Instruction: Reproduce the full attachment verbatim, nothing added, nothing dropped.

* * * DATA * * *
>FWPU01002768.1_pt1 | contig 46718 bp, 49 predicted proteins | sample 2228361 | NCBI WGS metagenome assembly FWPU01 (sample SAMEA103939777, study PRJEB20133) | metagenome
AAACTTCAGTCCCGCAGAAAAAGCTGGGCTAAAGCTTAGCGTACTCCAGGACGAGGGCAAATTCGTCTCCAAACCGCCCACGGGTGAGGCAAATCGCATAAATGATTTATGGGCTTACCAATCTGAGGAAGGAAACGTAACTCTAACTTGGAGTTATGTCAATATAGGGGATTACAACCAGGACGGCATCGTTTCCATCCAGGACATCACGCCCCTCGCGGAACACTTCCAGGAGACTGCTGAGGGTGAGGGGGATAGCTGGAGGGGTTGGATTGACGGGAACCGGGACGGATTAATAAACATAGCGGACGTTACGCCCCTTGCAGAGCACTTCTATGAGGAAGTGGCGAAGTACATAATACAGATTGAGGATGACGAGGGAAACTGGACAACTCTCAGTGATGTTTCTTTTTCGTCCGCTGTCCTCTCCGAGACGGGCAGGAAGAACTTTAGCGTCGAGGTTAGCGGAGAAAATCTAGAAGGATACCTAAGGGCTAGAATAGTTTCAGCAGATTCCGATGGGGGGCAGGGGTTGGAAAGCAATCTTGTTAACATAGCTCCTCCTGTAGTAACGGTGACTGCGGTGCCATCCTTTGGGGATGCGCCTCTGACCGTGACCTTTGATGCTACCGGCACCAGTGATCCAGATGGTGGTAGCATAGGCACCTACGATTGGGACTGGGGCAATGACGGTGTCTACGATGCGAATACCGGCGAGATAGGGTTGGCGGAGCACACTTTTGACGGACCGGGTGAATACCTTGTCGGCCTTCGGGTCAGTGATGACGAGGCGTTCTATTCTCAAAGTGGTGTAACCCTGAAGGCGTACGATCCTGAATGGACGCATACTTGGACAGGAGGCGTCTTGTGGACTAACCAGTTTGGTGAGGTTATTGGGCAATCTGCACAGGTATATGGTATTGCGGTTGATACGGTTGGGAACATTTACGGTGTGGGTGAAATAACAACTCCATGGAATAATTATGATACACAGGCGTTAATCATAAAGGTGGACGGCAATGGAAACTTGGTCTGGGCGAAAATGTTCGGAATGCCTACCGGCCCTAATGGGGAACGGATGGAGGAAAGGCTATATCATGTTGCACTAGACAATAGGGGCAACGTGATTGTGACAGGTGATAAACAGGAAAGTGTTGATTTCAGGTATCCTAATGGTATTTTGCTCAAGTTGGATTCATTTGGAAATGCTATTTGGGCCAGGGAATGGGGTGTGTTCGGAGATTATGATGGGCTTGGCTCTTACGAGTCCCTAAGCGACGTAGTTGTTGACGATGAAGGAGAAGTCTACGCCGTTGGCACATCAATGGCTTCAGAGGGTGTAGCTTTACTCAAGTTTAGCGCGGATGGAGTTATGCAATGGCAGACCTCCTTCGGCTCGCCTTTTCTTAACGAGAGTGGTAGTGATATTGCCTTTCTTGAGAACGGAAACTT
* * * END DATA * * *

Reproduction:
>FWPU01002768.1_pt1 | contig 46718 bp, 49 predicted proteins | sample 2228361 | NCBI WGS metagenome assembly FWPU01 (sample SAMEA103939777, study PRJEB20133) | metagenome
AAACTTCAGTCCCGCAGAAAAAGCTGGGCTAAAGCTTAGCGTACTCCAGGACGAGGGCAAATTCGTCTCCAAACCGCCCACGGGTGAGGCAAATCGCATAAATGATTTATGGGCTTACCAATCTGAGGAAGGAAACGTAACTCTAACTTGGAGTTATGTCAATATAGGGGATTACAACCAGGACGGCATCGTTTCCATCCAGGACATCACGCCCCTCGCGGAACACTTCCAGGAGACTGCTGAGGGTGAGGGGGATAGCTGGAGGGGTTGGATTGACGGGAACCGGGACGGATTAATAAACATAGCGGACGTTACGCCCCTTGCAGAGCACTTCTATGAGGAAGTGGCGAAGTACATAATACAGATTGAGGATGACGAGGGAAACTGGACAACTCTCAGTGATGTTTCTTTTTCGTCCGCTGTCCTCTCCGAGACGGGCAGGAAGAACTTTAGCGTCGAGGTTAGCGGAGAAAATCTAGAAGGATACCTAAGGGCTAGAATAGTTTCAGCAGATTCCGATGGGGGGCAGGGGTTGGAAAGCAATCTTGTTAACATAGCTCCTCCTGTAGTAACGGTGACTGCGGTGCCATCCTTTGGGGATGCGCCTCTGACCGTGACCTTTGATGCTACCGGCACCAGTGATCCAGATGGTGGTAGCATAGGCACCTACGATTGGGACTGGGGCAATGACGGTGTCTACGATGCGAATACCGGCGAGATAGGGTTGGCGGAGCACACTTTTGACGGACCGGGTGAATACCTTGTCGGCCTTCGGGTCAGTGATGACGAGGCGTTCTATTCTCAAAGTGGTGTAACCCTGAAGGCGTACGATCCTGAATGGACGCATACTTGGACAGGAGGCGTCTTGTGGACTAACCAGTTTGGTGAGGTTATTGGGCAATCTGCACAGGTATATGGTATTGCGGTTGATACGGTTGGGAACATTTACGGTGTGGGTGAAATAACAACTCCATGGAATAATTATGATACACAGGCGTTAATCATAAAGGTGGACGGCAATGGAAACTTGGTCTGGGCGAAAATGTTCGGAATGCCTACCGGCCCTAATGGGGAACGGATGGAGGAAAGGCTATATCATGTTGCACTAGACAATAGGGGCAACGTGATTGTGACAGGTGATAAACAGGAAAGTGTTGATTTCAGGTATCCTAATGGTATTTTGCTCAAGTTGGATTCATTTGGAAATGCTATTTGGGCCAGGGAATGGGGTGTGTTCGGAGATTATGATGGGCTTGGCTCTTACGAGTCCCTAAGCGACGTAGTTGTTGACGATGAAGGAGAAGTCTACGCCGTTGGCACATCAATGGCTTCAGAGGGTGTAGCTTTACTCAAGTTTAGCGCGGATGGAGTTATGCAATGGCAGACCTCCTTCGGCTCGCCTTTTCTTAACGAGAGTGGTAGTGATATTGCCTTTCTTGAGAACGGAAACTT